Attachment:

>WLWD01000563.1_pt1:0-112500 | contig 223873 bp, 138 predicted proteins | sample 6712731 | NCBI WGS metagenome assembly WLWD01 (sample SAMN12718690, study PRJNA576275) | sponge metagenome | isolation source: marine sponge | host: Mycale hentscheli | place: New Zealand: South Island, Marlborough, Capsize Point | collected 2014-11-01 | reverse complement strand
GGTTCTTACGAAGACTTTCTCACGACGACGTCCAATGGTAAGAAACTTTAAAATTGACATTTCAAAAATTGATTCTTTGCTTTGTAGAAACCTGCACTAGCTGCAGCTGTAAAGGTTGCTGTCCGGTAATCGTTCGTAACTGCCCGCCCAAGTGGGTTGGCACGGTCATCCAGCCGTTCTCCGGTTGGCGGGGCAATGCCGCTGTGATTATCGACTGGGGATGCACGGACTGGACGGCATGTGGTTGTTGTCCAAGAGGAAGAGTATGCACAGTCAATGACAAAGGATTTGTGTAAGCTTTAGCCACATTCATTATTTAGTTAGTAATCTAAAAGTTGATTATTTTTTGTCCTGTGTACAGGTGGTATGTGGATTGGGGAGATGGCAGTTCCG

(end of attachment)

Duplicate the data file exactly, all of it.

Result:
>WLWD01000563.1_pt1:0-112500 | contig 223873 bp, 138 predicted proteins | sample 6712731 | NCBI WGS metagenome assembly WLWD01 (sample SAMN12718690, study PRJNA576275) | sponge metagenome | isolation source: marine sponge | host: Mycale hentscheli | place: New Zealand: South Island, Marlborough, Capsize Point | collected 2014-11-01 | reverse complement strand
GGTTCTTACGAAGACTTTCTCACGACGACGTCCAATGGTAAGAAACTTTAAAATTGACATTTCAAAAATTGATTCTTTGCTTTGTAGAAACCTGCACTAGCTGCAGCTGTAAAGGTTGCTGTCCGGTAATCGTTCGTAACTGCCCGCCCAAGTGGGTTGGCACGGTCATCCAGCCGTTCTCCGGTTGGCGGGGCAATGCCGCTGTGATTATCGACTGGGGATGCACGGACTGGACGGCATGTGGTTGTTGTCCAAGAGGAAGAGTATGCACAGTCAATGACAAAGGATTTGTGTAAGCTTTAGCCACATTCATTATTTAGTTAGTAATCTAAAAGTTGATTATTTTTTGTCCTGTGTACAGGTGGTATGTGGATTGGGGAGATGGCAGTTCCG